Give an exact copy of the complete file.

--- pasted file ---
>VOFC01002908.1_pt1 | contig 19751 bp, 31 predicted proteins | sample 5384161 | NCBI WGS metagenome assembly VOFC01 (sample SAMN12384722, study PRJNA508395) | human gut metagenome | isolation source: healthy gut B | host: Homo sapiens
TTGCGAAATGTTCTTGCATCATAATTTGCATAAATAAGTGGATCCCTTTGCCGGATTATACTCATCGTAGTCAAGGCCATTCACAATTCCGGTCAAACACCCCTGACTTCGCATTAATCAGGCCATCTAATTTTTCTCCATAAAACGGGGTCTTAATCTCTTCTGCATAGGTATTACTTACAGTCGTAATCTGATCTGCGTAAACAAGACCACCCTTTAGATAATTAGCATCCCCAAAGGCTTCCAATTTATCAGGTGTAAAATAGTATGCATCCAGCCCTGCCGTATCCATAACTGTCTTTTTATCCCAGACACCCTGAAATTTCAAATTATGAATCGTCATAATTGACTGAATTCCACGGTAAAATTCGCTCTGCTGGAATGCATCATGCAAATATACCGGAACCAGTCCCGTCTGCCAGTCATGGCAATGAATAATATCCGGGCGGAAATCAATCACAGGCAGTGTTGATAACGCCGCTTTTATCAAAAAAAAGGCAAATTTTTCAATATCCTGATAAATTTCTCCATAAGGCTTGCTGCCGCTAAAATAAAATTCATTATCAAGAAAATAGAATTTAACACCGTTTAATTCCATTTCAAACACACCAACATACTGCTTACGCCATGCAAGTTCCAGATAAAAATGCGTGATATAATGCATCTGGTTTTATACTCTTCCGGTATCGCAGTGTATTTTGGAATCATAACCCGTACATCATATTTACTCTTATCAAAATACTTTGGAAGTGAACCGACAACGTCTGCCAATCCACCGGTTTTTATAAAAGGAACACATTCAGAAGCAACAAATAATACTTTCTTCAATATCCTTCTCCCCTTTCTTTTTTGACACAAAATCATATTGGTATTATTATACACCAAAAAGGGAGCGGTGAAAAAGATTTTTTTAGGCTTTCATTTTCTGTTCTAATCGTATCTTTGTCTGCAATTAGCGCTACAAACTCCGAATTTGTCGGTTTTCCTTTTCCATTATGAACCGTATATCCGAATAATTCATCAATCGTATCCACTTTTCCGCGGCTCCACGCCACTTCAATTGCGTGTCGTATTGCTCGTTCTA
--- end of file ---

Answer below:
>VOFC01002908.1_pt1 | contig 19751 bp, 31 predicted proteins | sample 5384161 | NCBI WGS metagenome assembly VOFC01 (sample SAMN12384722, study PRJNA508395) | human gut metagenome | isolation source: healthy gut B | host: Homo sapiens
TTGCGAAATGTTCTTGCATCATAATTTGCATAAATAAGTGGATCCCTTTGCCGGATTATACTCATCGTAGTCAAGGCCATTCACAATTCCGGTCAAACACCCCTGACTTCGCATTAATCAGGCCATCTAATTTTTCTCCATAAAACGGGGTCTTAATCTCTTCTGCATAGGTATTACTTACAGTCGTAATCTGATCTGCGTAAACAAGACCACCCTTTAGATAATTAGCATCCCCAAAGGCTTCCAATTTATCAGGTGTAAAATAGTATGCATCCAGCCCTGCCGTATCCATAACTGTCTTTTTATCCCAGACACCCTGAAATTTCAAATTATGAATCGTCATAATTGACTGAATTCCACGGTAAAATTCGCTCTGCTGGAATGCATCATGCAAATATACCGGAACCAGTCCCGTCTGCCAGTCATGGCAATGAATAATATCCGGGCGGAAATCAATCACAGGCAGTGTTGATAACGCCGCTTTTATCAAAAAAAAGGCAAATTTTTCAATATCCTGATAAATTTCTCCATAAGGCTTGCTGCCGCTAAAATAAAATTCATTATCAAGAAAATAGAATTTAACACCGTTTAATTCCATTTCAAACACACCAACATACTGCTTACGCCATGCAAGTTCCAGATAAAAATGCGTGATATAATGCATCTGGTTTTATACTCTTCCGGTATCGCAGTGTATTTTGGAATCATAACCCGTACATCATATTTACTCTTATCAAAATACTTTGGAAGTGAACCGACAACGTCTGCCAATCCACCGGTTTTTATAAAAGGAACACATTCAGAAGCAACAAATAATACTTTCTTCAATATCCTTCTCCCCTTTCTTTTTTGACACAAAATCATATTGGTATTATTATACACCAAAAAGGGAGCGGTGAAAAAGATTTTTTTAGGCTTTCATTTTCTGTTCTAATCGTATCTTTGTCTGCAATTAGCGCTACAAACTCCGAATTTGTCGGTTTTCCTTTTCCATTATGAACCGTATATCCGAATAATTCATCAATCGTATCCACTTTTCCGCGGCTCCACGCCACTTCAATTGCGTGTCGTATTGCTCGTTCTA